Mark Twain once said and I quote “out of all the things I have lost I miss my mind the most.”
At some point in our lives, we all may experience symptoms like sadness, loss of energy and appetite, extreme changes in sleep pattern or lack of pleasure from performing daily activities once enjoyed. For most people, these symptoms are a physical response to an unpleasant and stressful event. Negative feelings are usually painful and overwhelming but as time passes, they become less intense and disappear. It is important to understand though that being sad is not the same as having depression.
The grieving process is natural and subjective to each individual and shares some of the same features of depression. Both grief and depression may involve intense sadness and withdrawal from usual activities.
It’s difficult to understand the concept of depression for many people. For a diagnosis of depression, these symptoms must last for at least two weeks. Another thing to consider is that depression presents itself differently in different kinds of people, making it almost impossible to depict every type.
The stigma of depression results in many misconceptions. It can be dangerous for the person who is suffering from the condition as it might keep them from reaching out to get help with the fear of being shamed and labelled pejoratively.
Depression is ranked as the single largest contributor to global disability. At its worst, depression can lead to suicide and every year over 8,00,000 people die due to suicide, qualifying as the second leading cause of death in 15-29-year-olds.
Looking back at the history of depression in India, according to the World Health Organisation, the National Health Survey 2015-2016 revealed that nearly 15% Indian adults needed active intervention for one or more mental health issues and one in 20 Indians suffered from depression. It was also estimated that in 2012, India had over 2,58,000 suicides, with the age-group of 15-49 years being most affected. It is not at all typical for a person to feel prolonged guilt or worthlessness, self-harm, lack a purpose in life, dwell in loneliness, suffocate and ultimately jump to their freedom. Depression is real.
With reference to the American Psychiatric Association, Post-Traumatic Stress Disorder (PTSD) is a psychiatric disorder that can occur in people who have experienced or witnessed a traumatic event such as a natural disaster, a gruesome accident, a terrorist attack, war/combat, rape or other violent personal assault.
People with PTSD have intense, disturbing thoughts and feelings related to their experience that last long after the traumatic event has ended. They may relive the event through flashbacks or nightmares; they may feel sadness, fear or anger; and may also feel detached or estranged from other people. People with PTSD tend to avoid situations or people that remind them of the traumatic event, and they may have strong negative reactions to something as ordinary as a loud noise or an accidental touch.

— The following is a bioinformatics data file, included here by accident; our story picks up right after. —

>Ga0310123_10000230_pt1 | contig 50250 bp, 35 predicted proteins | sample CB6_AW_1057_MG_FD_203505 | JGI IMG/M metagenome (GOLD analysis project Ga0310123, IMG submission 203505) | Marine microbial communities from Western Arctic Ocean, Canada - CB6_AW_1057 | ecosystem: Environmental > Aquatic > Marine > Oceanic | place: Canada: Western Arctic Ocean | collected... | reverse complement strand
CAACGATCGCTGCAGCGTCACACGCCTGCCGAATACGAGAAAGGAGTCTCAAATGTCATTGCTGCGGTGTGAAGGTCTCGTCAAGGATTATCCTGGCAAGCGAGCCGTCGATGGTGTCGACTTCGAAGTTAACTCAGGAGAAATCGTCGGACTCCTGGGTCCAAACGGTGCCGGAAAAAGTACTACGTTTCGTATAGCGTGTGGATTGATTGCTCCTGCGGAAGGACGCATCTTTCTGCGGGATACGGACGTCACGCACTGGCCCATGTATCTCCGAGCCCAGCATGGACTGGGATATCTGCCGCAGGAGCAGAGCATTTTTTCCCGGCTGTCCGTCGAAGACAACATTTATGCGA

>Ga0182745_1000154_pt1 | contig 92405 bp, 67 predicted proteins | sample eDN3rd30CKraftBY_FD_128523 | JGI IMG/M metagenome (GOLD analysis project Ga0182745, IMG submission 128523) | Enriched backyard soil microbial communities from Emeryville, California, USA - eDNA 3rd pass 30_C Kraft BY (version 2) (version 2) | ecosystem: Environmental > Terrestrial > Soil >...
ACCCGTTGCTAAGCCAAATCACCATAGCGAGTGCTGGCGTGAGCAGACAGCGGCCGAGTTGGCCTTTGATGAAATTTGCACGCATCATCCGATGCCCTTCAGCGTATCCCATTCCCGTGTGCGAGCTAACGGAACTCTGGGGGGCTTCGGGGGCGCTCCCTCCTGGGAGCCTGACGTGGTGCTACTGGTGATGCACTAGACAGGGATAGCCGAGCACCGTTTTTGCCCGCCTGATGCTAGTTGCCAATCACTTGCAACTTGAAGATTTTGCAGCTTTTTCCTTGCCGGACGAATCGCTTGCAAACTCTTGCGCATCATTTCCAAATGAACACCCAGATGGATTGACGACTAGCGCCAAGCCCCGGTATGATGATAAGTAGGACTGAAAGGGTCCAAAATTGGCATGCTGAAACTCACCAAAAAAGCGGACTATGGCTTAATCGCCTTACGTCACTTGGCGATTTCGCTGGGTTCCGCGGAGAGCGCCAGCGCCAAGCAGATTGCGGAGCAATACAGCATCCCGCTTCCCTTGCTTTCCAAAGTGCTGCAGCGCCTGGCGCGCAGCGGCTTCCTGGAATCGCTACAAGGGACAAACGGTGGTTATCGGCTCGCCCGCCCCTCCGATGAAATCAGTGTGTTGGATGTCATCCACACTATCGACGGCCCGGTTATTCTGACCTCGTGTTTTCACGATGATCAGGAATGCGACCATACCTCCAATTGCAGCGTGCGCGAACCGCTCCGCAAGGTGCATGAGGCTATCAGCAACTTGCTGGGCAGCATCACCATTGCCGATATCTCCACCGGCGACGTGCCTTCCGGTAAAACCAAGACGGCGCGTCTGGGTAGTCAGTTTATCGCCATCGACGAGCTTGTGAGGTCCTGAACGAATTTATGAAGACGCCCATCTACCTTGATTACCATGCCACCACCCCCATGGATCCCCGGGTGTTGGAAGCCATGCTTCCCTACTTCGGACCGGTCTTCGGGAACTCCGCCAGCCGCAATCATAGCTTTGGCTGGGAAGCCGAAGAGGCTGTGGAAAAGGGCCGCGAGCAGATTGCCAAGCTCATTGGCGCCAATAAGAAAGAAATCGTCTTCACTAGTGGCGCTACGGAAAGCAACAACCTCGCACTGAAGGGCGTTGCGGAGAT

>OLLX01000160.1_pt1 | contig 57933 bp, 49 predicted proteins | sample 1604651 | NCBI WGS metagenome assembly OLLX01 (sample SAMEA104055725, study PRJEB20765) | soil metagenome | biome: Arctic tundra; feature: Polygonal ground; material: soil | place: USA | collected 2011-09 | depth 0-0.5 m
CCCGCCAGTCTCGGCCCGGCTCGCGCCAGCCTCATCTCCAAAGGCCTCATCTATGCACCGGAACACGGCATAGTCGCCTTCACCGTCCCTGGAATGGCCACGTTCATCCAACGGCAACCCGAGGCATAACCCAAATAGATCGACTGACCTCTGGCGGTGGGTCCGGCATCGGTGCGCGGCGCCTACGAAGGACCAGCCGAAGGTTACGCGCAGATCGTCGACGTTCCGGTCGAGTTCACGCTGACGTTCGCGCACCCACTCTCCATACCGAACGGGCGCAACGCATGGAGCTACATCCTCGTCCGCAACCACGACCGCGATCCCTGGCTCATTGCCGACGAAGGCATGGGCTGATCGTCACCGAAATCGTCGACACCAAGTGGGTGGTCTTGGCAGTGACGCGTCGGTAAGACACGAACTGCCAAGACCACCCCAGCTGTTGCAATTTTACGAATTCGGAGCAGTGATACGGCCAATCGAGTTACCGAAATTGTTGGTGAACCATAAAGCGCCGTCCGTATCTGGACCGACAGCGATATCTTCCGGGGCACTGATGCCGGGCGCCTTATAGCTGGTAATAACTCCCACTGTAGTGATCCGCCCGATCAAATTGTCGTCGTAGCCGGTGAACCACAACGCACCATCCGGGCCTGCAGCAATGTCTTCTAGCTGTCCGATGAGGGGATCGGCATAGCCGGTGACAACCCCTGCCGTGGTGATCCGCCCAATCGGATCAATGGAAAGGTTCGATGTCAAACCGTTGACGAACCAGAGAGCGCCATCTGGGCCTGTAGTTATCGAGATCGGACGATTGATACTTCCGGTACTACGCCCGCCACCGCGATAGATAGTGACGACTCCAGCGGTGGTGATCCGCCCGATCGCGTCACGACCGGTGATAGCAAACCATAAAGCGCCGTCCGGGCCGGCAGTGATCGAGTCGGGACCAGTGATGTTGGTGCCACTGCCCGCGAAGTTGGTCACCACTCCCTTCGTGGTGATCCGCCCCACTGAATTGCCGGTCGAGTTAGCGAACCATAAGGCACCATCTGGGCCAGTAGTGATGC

People with PTSD may also be more likely to develop other disorders, such as anxiety disorders, depression or substance abuse problems.
An evaluative diagnosis of PTSD requires exposure to an upsetting traumatic event. Common symptoms include intrusive thoughts, avoiding reminders of the traumatic event, negative thoughts and feelings and arousal and reactive symptoms. If the problems experienced after this exposure continue for more than a month, cause significant problems in the ability to function in social and work settings and negatively impact relationships, a person might happen to be clinically diagnosed with PTSD.
It is not necessary that everyone who experiences trauma develops PTSD and require psychiatric treatment. For some people symptoms of PTSD subside or disappear over time. Others get better with the help of family, friends or clergy. But many people with PTSD need professional treatment to recover from psychological distress that can be intense and disabling.
The stigma around PTSD, in particular, is strong. Stereotypes that depict people with PTSD as dangerous, malfunctioning, unpredictable, or incompetent can promote stigma. They may fear embarrassment and shame, and avoid seeking help.
Post-Traumatic Stress Disorder may hamper their normal living. The trauma may cause them severe distress, but that distress is not their fault.
As a psychologist, I frequently experience the urgent need for affordable therapy and counselling in India. With the growing cases of mental health disorders, we require not only to spread awareness but also to make these services widely available.
We need to grow out of a society that wrongly normalises the irrelevance of facing psychological disorders and seeking professional help.
Overcoming the stigma of seeking assistance and providing a safe space for people to come out and talk equally play a crucial role in creating a healthier and more functional society.
It is important for us as a growing community to evaluate the depth and causal factors of physical and emotional distress faced, remove associations of shame or disgrace and establish more effective and economical help centres.
Talk to the best psychologist in India or counsellor for any of your friend or relative or family member who is suffering from PTSD or depression or any psychological disorder